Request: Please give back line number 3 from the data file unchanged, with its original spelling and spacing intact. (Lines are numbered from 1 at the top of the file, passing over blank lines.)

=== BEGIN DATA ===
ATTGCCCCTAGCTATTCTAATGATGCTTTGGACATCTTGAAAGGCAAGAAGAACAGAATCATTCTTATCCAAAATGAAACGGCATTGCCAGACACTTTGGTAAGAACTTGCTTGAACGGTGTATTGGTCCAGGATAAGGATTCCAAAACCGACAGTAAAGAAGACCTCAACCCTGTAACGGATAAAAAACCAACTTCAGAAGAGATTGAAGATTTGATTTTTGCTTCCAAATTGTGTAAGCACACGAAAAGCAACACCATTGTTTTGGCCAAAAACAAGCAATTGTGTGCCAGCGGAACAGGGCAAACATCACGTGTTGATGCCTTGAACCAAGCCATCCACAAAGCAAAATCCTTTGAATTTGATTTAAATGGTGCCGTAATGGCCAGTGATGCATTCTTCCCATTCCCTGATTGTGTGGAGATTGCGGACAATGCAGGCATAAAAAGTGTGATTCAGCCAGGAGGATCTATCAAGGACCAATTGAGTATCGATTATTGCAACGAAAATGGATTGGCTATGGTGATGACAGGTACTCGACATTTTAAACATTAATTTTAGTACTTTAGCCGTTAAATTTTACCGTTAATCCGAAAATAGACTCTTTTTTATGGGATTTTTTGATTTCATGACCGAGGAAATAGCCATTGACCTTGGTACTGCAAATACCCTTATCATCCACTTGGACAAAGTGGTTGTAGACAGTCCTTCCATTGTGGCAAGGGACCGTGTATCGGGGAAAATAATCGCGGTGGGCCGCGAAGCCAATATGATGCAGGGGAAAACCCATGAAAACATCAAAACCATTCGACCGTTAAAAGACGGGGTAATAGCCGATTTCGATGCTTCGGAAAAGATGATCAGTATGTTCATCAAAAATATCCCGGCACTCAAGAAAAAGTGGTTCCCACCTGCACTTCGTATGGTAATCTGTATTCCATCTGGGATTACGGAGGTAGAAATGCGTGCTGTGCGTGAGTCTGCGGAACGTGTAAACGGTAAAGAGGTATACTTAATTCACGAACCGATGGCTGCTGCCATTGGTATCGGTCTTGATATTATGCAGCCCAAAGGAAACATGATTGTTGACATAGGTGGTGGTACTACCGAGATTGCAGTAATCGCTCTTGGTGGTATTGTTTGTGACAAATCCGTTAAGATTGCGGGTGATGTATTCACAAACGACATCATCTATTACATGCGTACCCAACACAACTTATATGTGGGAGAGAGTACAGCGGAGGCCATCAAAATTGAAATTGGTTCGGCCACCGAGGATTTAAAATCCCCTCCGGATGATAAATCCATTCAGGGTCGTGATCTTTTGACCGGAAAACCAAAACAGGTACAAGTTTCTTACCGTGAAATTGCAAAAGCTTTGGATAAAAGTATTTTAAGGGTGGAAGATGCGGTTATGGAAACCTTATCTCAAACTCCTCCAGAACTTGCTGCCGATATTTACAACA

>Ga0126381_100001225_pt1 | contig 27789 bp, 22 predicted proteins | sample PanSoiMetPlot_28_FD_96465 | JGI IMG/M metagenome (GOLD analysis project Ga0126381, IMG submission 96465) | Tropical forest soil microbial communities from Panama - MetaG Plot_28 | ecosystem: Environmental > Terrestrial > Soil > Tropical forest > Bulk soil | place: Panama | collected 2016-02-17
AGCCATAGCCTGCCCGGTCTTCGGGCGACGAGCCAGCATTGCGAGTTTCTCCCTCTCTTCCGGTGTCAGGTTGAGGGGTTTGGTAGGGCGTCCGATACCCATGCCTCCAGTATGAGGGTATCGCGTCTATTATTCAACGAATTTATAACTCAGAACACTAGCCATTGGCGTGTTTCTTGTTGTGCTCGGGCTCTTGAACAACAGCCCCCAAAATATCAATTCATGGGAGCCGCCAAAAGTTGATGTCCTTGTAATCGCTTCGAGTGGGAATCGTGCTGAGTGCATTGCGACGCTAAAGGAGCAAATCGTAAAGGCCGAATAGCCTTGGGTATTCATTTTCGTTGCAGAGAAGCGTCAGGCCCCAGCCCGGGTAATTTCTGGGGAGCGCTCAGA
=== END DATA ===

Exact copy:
AGCCATAGCCTGCCCGGTCTTCGGGCGACGAGCCAGCATTGCGAGTTTCTCCCTCTCTTCCGGTGTCAGGTTGAGGGGTTTGGTAGGGCGTCCGATACCCATGCCTCCAGTATGAGGGTATCGCGTCTATTATTCAACGAATTTATAACTCAGAACACTAGCCATTGGCGTGTTTCTTGTTGTGCTCGGGCTCTTGAACAACAGCCCCCAAAATATCAATTCATGGGAGCCGCCAAAAGTTGATGTCCTTGTAATCGCTTCGAGTGGGAATCGTGCTGAGTGCATTGCGACGCTAAAGGAGCAAATCGTAAAGGCCGAATAGCCTTGGGTATTCATTTTCGTTGCAGAGAAGCGTCAGGCCCCAGCCCGGGTAATTTCTGGGGAGCGCTCAGA